Jerusalem, First Day

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I’m always tempted to do this. But, I’m too self-conscious. Or, maybe, it’s because I wonder if I would do it because others have- and not because it’s something deep within me.

It is really easy to effect such an act, since every single time I have flown to Israel, I have never arrived at a gate. Instead, my plane parks on the tarmac and we all get bussed to customs.

What am I talking about? Kissing the ground upon arriving in Israel. Even as I write this- ensconced in my home in America- I feel the pang of Yisrael. (That’s how it’s pronounced in Hebrew.)

Ben Gurion Airport

I- and every one of my children- have always felt at home in Israel. There’s something that envelopes our souls. (My son told me this again as soon as we got to the bottom of the ramp from the plane at Ben Gurion Airport.) But, that doesn’t mean we (like so many Americans) believe that it’s “my country, right or wrong” or “love it or leave it”. No, we know that Bibi Netanyahu needs to change his attitude or be replaced. (Like someone else in a much larger country.)

Anyway, back to our trip.

It’s now almost dinner time. (We left Frankfurt at lunch time; it’s around 7 PM here on arrival.) And, we are off to one of my favorite hotels. No, it’s not a fancy one. As a matter of fact, the first time I came here, it didn’t have air conditioning. (If you know me, you know that’s a major problem. But, they did bring 6 fans to my room, so I would be able to withstand the temperatures.)

Eldan Hotel, Jerusalem

I love the Eldan Hotel because it’s a mile to the old city of Jerusalem. It’s a kilometer from Ben Yehuda Street. (This street is the equivalent of Times Square and Broadway in Manhattan.) It’s near a slew of synagogues, the American Consulate, the King David Hotel, etc.

We dropped our luggage, showered and went to the restaurant for which I had been salivating for a year. And, when we got there…we found that it folded. (As my son said- I hadn’t been there enough to keep it in business.) So, we settled for some schwarma. My son’s and my go-to fast food. (There are very few places one can get this in America, besides.)

Ben Yehuda Street

And, as I said in earlier postings about our trip, my son is participating in a “most exotic beer” contest. So, we searched for a few great beers for him. And, then crashed for the night.

The next day, we went to the Israel Museum. Except it was Tuesday. which meant it didn’t open until 4 PM! So, it’s back to the Kotel (what used to be called the Wailing Wall; now it’s known as the Western Wall- the wall that surrounded the Great Temple). Where my son and I prayed the afternoon prayers. An exhilarating experience for both of us.

Kotel- Wailing Wall

And, then I take my son to my favorite shops in the Cardo. Where he met the artist (and art dealer- Udi Merioz at the Blue & White Gallery ) who befriended me some 50 years ago. Now, my son has the same contact. And, to the jewelry shop (Mira‘s) and Judaica purveyor (authentic- and kosher, Bar-On- this is where Daniel will buy the scrolls  few days hence that make a mezuza a mezuza).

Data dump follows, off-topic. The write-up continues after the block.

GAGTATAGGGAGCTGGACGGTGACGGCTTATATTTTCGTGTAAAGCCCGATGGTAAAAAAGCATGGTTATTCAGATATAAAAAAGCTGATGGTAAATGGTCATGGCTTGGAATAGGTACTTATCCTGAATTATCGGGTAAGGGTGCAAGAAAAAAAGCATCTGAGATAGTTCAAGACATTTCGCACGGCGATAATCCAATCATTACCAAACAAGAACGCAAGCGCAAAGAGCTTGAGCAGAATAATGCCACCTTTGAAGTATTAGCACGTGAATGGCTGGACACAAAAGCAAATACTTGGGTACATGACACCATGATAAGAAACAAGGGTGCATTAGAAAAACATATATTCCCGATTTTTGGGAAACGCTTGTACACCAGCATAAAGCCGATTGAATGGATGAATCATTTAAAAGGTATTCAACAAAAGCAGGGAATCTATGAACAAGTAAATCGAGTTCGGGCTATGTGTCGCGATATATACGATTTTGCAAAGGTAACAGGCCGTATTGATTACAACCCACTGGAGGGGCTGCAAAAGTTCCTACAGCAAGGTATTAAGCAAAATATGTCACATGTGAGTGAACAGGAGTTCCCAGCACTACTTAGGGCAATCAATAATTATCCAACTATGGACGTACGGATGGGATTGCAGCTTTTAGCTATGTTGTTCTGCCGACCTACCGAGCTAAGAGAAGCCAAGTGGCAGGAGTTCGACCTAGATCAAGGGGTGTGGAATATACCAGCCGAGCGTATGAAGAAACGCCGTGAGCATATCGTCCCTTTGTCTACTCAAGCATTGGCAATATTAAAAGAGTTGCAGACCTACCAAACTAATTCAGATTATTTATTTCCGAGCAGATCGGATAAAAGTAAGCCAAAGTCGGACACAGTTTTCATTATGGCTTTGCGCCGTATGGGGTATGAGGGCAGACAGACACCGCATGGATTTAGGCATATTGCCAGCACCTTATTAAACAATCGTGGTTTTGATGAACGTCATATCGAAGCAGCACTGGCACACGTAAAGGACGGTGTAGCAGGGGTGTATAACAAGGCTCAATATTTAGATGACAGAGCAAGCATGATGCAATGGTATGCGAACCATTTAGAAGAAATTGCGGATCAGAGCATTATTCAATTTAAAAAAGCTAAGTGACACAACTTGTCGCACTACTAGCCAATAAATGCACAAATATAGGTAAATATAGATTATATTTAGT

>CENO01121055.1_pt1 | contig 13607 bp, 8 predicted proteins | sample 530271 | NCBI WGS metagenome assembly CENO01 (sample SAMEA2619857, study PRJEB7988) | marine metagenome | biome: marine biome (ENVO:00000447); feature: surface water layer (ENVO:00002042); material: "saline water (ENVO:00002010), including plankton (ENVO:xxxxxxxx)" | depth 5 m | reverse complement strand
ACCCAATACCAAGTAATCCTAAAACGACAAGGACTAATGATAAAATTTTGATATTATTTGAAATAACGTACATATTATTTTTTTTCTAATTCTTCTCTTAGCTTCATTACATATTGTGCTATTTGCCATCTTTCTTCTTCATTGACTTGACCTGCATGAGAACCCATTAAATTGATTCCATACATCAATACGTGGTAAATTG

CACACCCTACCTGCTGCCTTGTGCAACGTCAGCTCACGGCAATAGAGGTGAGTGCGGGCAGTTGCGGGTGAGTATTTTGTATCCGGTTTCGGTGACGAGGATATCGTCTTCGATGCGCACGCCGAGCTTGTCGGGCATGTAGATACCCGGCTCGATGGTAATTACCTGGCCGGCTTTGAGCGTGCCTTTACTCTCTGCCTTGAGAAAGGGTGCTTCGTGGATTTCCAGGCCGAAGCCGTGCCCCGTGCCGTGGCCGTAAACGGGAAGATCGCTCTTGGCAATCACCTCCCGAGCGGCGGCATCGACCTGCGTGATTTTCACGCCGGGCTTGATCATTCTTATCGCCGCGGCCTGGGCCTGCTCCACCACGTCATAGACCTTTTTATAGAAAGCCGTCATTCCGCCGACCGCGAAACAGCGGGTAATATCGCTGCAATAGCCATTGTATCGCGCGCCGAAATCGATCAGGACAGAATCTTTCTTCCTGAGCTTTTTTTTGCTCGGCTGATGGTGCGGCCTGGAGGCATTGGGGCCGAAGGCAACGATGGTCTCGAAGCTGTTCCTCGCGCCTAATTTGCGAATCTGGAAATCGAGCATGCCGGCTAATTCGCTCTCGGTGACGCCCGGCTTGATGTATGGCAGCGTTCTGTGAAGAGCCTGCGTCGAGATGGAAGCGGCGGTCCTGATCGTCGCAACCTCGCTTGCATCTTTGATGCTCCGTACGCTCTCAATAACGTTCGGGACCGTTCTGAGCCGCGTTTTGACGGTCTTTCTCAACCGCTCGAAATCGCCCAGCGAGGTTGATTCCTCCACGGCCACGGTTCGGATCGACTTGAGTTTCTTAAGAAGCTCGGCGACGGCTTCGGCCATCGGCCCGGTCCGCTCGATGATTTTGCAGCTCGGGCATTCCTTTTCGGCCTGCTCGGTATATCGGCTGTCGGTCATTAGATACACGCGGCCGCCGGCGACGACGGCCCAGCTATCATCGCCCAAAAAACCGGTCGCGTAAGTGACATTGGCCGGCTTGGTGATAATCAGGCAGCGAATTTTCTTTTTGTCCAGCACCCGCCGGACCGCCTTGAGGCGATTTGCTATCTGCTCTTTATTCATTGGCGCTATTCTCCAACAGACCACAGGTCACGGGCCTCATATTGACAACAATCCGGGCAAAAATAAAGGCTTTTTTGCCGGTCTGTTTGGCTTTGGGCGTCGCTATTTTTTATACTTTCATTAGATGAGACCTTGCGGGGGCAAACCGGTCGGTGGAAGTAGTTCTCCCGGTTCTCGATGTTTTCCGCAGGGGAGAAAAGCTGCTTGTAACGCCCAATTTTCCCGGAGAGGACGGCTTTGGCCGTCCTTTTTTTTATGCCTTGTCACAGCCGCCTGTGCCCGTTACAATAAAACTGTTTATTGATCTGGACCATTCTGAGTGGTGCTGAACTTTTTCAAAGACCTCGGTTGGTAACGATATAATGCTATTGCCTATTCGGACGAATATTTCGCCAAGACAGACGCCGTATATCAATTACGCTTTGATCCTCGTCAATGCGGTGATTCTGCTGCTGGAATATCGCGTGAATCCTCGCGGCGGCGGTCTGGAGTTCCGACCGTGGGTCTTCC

On the way out of the Old City, I stop off at the Armenian shop I have frequented for some 50 years. Where I buy my wine (for evening consumption) and cold water (to survive the heat of Jerusalem.) Another good spot with which my son should become acquainted.

Israel MuseumNow, we head back to the Israel Museum. It’s become more of a museum than we both recalled. Sure, it had great exhibits conerned with Jewish history, but it also had a slew of art. (And, as my son said, we devour art in other places. We don’t need it here. Moreover, someone convinced the curator that a monstrous collection of porcelain sunflower seeds (I think it covered 25 feet by 75 feet on the floor) was a valid artistic expression. Really? It was only 4 PM and I hadn’t devoured six or seven bottles of wine yet.)

And, part of this museum is the Shrine of the Book. Where the ‘Dead Sea Scrolls’ are on view. But, an almost full copy of Yishayahu (Isaiah, as you call him) dating from the 2nd century before the common era.  And, a slew of codices, including the Aleppo Codex, the oldest complete copy of the Tanach (the full set of the Tora, the Prophets, and the Writing) from the 10th century of the common era.

(By the way, if you look carefully in the picture above, you will see water sprays landing on the “roof” of the Shrine of the Book.  The water, when it evaporates, cools the building, which cooling is critical to maintain the ancient scriptures that are housed within.)

Then, the last part of our trip (at least what I’ll discuss today).  Attached to this museum is a scale model of Herodian Jerusalem.  A way to become familiar with what the Old City (which was the entire city of Jerusalem, except for Ir David) provided its citizens and visitors some 2 thousand years ago.

Beit Hamikdash
The Beit Hamikdash, the Great Temple
Herodian jerusalem
Herodian Jerusalem Scale Model
Beit Hamikdash
Outer Walls around Beit Hamikdash

Hope you enjoy the pictures.  Being there was even better.

Roy A. Ackerman, Ph.D., E.A.





On a somber note, today is the 72nd anniversary of the Nagasaki Atomic Bomb Blast.  And, the 3rd anniversary of the Michael Brown shooting in Ferguson.  Examples of man’s disregard for his fellow man (and woman).  May this legacy be erased as soon as possible.

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